A key part of the plot in a story I'm working on revolves around the main region being on top of volcano that is set to erupt. The trouble is that the region in question in my setting is roughly the size of Wyoming. It's on an Earth-like planet.
Clearly, the volcano needs to be a supervolcano. However, I'm having my doubts about it being so big. I also think that perhaps a volcano this big isn't necessary, because sizable volcanic activity can be had from much smaller volcanos (for an extreme dramatization, see Supervolcano.
How big can a volcano be?
Note: The setting doesn't take place on the sides of a volcano, but at the very top of it. I originally set it in a caldera, but it turns out that the volcano doesn't have to have erupted yet for the idea to be plausible. I'd also like answers rooted in hard-science.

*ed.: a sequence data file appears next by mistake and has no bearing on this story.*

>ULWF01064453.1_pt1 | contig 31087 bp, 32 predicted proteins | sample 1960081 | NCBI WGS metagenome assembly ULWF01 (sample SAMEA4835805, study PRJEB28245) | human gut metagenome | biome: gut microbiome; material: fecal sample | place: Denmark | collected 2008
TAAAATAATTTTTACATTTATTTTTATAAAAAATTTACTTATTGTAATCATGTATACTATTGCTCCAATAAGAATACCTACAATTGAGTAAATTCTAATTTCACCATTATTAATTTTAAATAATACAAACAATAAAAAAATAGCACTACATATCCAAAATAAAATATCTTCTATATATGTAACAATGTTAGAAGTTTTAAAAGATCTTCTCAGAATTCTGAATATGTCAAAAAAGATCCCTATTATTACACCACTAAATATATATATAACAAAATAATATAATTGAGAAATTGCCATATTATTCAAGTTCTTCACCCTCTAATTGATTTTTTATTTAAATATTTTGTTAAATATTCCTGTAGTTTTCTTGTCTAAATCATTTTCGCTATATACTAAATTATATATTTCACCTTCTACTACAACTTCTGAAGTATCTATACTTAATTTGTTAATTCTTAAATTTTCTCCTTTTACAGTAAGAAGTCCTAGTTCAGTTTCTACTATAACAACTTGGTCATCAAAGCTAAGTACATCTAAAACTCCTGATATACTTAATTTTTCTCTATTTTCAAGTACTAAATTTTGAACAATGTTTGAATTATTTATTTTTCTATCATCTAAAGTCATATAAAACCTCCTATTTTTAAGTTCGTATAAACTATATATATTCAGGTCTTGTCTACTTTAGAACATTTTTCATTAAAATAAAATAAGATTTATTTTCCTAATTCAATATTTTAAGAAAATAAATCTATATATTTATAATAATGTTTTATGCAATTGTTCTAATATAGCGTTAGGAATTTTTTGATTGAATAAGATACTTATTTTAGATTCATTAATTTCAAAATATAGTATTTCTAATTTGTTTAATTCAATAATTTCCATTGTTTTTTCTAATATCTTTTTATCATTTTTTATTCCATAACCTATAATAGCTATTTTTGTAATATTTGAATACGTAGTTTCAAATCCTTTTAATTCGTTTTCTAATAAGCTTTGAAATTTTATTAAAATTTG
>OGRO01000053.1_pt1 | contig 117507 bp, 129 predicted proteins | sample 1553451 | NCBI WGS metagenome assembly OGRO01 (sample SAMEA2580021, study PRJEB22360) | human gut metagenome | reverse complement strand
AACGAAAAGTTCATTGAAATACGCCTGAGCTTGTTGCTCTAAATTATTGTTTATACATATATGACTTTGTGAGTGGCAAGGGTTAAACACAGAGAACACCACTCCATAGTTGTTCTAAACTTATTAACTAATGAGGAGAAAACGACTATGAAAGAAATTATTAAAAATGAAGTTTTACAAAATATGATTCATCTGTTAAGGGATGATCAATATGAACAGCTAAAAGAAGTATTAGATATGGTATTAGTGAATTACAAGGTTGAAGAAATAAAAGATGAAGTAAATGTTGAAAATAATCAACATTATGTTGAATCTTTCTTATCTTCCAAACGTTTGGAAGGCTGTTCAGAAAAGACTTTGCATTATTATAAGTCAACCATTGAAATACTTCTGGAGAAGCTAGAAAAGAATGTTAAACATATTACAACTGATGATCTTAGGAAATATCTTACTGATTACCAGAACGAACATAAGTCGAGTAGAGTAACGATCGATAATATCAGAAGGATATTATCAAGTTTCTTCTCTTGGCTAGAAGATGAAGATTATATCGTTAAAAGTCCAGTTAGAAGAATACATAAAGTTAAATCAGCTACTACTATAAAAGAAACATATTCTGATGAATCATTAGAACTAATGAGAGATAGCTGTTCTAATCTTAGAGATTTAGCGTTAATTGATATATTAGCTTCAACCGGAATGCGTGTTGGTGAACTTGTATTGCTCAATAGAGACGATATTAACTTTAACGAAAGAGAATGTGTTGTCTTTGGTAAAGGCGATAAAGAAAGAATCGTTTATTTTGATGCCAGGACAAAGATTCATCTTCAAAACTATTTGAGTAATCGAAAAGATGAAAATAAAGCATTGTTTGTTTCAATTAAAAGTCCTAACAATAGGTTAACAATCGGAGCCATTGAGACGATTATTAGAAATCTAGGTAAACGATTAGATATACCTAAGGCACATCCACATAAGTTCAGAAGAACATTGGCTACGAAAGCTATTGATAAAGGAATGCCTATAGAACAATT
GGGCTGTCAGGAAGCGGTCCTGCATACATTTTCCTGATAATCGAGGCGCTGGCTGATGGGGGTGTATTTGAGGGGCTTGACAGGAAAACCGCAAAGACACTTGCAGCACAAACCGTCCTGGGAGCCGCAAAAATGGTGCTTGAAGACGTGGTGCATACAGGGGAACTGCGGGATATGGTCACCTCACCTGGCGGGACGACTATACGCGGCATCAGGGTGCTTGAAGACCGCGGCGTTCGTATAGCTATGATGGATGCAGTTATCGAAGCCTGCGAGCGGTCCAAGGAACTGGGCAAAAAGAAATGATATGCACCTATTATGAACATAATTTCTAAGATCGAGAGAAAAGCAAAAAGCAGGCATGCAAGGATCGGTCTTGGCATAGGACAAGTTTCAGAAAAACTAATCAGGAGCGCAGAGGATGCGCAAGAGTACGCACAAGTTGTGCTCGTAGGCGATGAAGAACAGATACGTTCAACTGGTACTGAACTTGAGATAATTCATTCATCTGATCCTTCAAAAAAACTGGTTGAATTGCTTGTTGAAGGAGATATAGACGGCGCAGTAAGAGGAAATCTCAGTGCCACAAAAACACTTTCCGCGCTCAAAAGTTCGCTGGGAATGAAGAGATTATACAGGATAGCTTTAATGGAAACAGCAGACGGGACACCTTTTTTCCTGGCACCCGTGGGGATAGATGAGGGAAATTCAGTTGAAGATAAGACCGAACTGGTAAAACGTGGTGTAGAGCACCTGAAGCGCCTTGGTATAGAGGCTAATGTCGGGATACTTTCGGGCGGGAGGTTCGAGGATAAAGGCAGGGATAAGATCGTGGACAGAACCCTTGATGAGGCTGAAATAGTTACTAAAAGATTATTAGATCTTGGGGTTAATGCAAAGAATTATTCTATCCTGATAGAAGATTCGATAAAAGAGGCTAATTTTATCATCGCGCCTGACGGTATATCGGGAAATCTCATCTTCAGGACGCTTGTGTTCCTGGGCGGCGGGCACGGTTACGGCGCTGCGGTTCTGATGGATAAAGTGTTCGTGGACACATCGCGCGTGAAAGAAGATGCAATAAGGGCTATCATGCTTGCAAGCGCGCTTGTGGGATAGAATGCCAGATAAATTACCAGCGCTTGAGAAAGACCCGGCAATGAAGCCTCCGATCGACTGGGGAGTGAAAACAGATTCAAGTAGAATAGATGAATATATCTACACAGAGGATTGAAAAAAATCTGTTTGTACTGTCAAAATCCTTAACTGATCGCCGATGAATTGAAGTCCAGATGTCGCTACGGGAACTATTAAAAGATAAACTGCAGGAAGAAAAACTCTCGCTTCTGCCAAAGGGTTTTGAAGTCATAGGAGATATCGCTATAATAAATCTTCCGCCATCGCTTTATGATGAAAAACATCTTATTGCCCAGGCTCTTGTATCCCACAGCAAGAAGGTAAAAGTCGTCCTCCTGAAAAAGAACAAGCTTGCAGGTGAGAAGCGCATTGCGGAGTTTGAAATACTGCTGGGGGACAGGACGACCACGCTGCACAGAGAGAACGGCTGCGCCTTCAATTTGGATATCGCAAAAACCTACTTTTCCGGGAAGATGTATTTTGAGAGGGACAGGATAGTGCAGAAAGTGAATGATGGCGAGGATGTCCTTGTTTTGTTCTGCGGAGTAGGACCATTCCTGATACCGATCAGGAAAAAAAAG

- The planet is Earth-like, but plate tectonics don't have to be Earth-like.
- I care about width, especially at the top, but overall height isn't important.
- It seems like things are as I thought they might be - the idea is unrealistic. I might consider using smaller volcanic features, but they would all have to be tied together. The answers don't have to be edited to cover this; it's just my musings.
- No hand-waving, please! I can change the gravity of the world if necessary (in my story), but the gravity is still as I originally said - like that of Earth.
- The volcano doesn't have to exist on the Earth we live in, though if the biggest volcanic feature(s) on Earth is/are the limit, I'll be happy to hear about them.
All the answers so far are good - don't change them! I'd like some more sources (a la the hard-science tag) - not that I doubt them, but because I'd like to do a bit of reading afterwards about this topic. A volcanologist I am not.